Ryanair has generally been able to generate sufficient funds from operations to meet its non-aircraft acquisition related working capital requirements. Management believes that the working capital available to the Company is sufficient for its present requirements and will be sufficient to meet its anticipated requirements for capital expenditures and other cash requirements for fiscal year 2008. The following table summarizes the delivery schedule for each of the Boeing 737-800 aircraft Ryanair has purchased, or is required to purchase, under its past and current contracts with Boeing, including through the exercise of purchase options. These Boeing 737-800s are identical in all significant respects, having 189 seats and the same cockpit and engine configuration. The table also provides details of the "Basic Price" (equivalent to a standard list price for an aircraft of this type) for each of these aircraft. The Basic Price for each of the firm aircraft to be delivered pursuant to the 2005 Boeing contract, as well as for each of the firm aircraft that remained to be delivered and purchase options outstanding under the prior contracts at January 1, 2005, will be increased by (a) an estimated U.S.$900,000 per aircraft for certain "buyer furnished" equipment the company has asked Boeing to purchase and install on each of the aircraft, and (b) an "Escalation Factor" designed to increase the Basic Price of any individual aircraft to reflect increases in the published U.S. Employment Cost and Producer Price indices from the time the Basic Price was set through the period of six months prior to the delivery of such aircraft. The Basic Price is also subject to decrease to take into account certain concessions granted to the Company by Boeing pursuant to the terms of the contracts. These concessions take the form of credit memoranda, which the Company may apply towards the purchase of goods and services from Boeing or towards certain payments in respect of the purchase of the aircraft. Boeing and CFM International S.A. (the manufacturer of the CFM56-7B engines that power the Boeing 737-800 aircraft) have also agreed to give the Company certain allowances for promotional and other activities, as well as provide other goods and services to the Company on concessionary terms. These credit memoranda and allowances will effectively reduce the price of each aircraft to the Company. As a result, the Company expects the effective price of each aircraft will be significantly below the unadjusted Basic Price in the following table. 61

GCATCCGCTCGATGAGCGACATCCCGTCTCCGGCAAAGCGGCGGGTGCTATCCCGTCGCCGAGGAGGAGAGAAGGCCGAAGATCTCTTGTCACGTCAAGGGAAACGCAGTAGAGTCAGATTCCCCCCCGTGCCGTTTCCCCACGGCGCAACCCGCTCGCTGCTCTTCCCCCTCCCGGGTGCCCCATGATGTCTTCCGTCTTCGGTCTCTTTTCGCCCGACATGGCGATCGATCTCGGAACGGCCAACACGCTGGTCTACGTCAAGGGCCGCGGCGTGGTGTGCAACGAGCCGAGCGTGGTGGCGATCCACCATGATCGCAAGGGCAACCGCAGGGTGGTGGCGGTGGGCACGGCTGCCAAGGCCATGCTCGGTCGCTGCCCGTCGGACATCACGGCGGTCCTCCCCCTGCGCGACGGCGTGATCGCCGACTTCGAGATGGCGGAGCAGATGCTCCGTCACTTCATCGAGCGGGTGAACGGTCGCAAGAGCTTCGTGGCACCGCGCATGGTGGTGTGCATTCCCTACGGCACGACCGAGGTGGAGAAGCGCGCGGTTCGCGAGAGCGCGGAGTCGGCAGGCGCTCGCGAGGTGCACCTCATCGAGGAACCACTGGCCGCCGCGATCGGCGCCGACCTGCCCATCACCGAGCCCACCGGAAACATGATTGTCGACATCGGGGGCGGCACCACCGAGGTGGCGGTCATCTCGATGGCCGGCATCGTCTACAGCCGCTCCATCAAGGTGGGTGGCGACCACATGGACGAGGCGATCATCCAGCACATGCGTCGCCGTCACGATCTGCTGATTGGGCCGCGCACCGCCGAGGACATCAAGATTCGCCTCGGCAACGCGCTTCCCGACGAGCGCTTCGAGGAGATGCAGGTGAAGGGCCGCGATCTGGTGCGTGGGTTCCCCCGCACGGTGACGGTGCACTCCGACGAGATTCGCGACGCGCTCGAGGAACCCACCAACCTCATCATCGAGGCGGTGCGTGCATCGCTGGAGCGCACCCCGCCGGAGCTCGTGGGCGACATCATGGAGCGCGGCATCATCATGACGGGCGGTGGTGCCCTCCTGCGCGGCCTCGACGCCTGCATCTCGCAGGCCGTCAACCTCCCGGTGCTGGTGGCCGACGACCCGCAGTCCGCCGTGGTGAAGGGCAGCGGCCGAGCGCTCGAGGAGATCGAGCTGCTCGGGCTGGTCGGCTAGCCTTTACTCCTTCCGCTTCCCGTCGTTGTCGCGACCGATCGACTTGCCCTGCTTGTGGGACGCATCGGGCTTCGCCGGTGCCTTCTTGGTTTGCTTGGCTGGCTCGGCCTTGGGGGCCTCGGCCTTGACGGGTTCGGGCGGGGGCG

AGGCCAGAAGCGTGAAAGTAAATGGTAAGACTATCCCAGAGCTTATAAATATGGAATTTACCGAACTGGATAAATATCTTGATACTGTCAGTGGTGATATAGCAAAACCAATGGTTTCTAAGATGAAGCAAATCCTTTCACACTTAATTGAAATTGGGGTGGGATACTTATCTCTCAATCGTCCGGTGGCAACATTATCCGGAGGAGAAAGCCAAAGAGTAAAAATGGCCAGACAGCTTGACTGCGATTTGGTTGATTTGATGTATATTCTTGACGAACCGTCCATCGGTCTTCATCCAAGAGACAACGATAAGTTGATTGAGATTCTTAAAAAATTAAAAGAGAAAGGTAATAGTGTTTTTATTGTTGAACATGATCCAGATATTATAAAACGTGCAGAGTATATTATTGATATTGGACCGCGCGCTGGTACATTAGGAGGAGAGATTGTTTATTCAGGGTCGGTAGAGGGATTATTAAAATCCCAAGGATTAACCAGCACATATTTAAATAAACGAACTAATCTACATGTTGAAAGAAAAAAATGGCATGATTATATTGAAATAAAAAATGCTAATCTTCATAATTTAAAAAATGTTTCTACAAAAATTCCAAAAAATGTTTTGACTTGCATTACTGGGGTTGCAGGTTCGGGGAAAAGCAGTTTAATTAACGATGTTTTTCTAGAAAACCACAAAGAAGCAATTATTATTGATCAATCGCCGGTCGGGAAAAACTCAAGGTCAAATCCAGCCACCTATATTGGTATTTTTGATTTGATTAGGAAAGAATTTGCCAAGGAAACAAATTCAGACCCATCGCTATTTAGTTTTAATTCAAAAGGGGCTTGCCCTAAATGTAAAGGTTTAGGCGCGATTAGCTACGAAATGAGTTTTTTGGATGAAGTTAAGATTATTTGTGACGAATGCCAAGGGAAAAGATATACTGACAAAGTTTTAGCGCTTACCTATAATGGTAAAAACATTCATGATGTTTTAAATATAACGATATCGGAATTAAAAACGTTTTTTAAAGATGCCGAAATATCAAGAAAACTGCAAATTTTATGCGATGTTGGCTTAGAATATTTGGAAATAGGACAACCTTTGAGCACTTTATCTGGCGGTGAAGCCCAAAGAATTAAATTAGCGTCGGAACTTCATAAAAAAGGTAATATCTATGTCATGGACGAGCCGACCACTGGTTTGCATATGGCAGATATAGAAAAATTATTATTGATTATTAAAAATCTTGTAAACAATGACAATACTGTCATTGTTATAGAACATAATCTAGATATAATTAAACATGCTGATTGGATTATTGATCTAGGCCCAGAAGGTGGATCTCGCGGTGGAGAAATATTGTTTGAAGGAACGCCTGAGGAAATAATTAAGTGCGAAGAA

<TABLE> <CAPTION> Aircraft Delivery Schedule <S> <C> <C> <C> <C> <C> <C> <C> 2003 Boeing Total Deliveries and 1998 Boeing 2002 Boeing Contract 2005 Boeing Post-2006 No. of Scheduled Contract Contract (Incl. Contract Contract 737-800 Deliveries in the (Incl. Options) (Incl. Options) Options) (Incl. Options) Option Aircraft Planned Disposal Aircraft Fiscal Year ending March 31, ------------ ------------ ------------ ------------ ------------ ------------ ------------ 1999................... 1 - - - - - 1 2000................... 4 - - - - - 4 2001................... 10 - - - - - 10 2002................... 5 - - - - - 5 2003................... 8 5 - - - - 13 2004................... - 18 - - - - 18 2005................... - 13 14 - - - 27 2006................... - 16 9 - - - 25 2007................... - 27 1 2 - - 30 ------------ ------------ ------------ ------------ ------------ ------------ ------------ Total as of March 31, 2007....... 28 79 24 2 - - 133 ============ ============ ============ ============ ============ ============ ============ 2008................... - 21 - 12 3 (6) 30 2009................... - 3 - 17 29 (8) 41 2010................... - - - 20 37 (22) 35 2011................... - - - 20 - (10) 10 2012................... - - - 13 - - 13 ------------ ------------ ------------ ------------ ------------ ------------ ------------ Expected Total as of March 31, 2012....... 28 103 24 84 69 (46) 262(a) ============ ============ ============ ============ ============ ============ ============ Basic Price per aircraft (unadjusted) (in millions)........... U.S.$46.6 U.S.$50.9 U.S.$50.9 U.S.$50.9 U.S.$51.0 ============ ============ ============ ============ ============ </TABLE> (a) The company has sold 20 Boeing 737-800 aircraft due for delivery in the period September 2007 through to April 2010. The company expects to dispose of a further 26 aircraft in this period either through sale or non-extension of operating leases (14 of which are due to expire in 2010 and 2011.) The following table summarizes the aggregate purchase options available to the Company under its contracts with Boeing at the start and end of fiscal 2007 and at September 20, 2007, broken down by periods in which the relevant option aircraft are deliverable. <TABLE> <CAPTION> <S> <C> <C> <C> For Deliveries in For Deliveries in Total fiscal 2007 - 2011 fiscal 2012 - 2014 737-800 Options Options available as of April 1, 2006................... 109 70 179 Options granted in the period........................ - - - Options exercised in the period...................... 42 - 42 Options cancelled in the period...................... - - - ------------ ------------ ------------ Total options available as of March 31, 2007............ 67 70 137 Options granted after March 31, 2007................. - - - Options exercised after March 31, 2007............... 27 - 27 Options cancelled after March 31, 2007............... - - - ------------ ------------ ------------ Total options available as of September 20, 2007........ 40 70 110 ============ ============ ============ </TABLE> As can be seen from the delivery schedule table above, delivery of the Boeing 737-800s already ordered will enable the Company to increase the size of its summer schedule fleet by between 13 and 41 additional aircraft (net of planned disposals) each fiscal year during the period from fiscal 2008 to fiscal 2012, significantly increasing the size of the fleet, which is expected to total 262 at the end of that period (assuming that the planned disposal of 46 such aircraft is completed on schedule). If traffic growth proves to be greater than can be satisfied by these new aircraft, the Company may exercise its rights to acquire some of the 110 option aircraft to cater to this demand. 62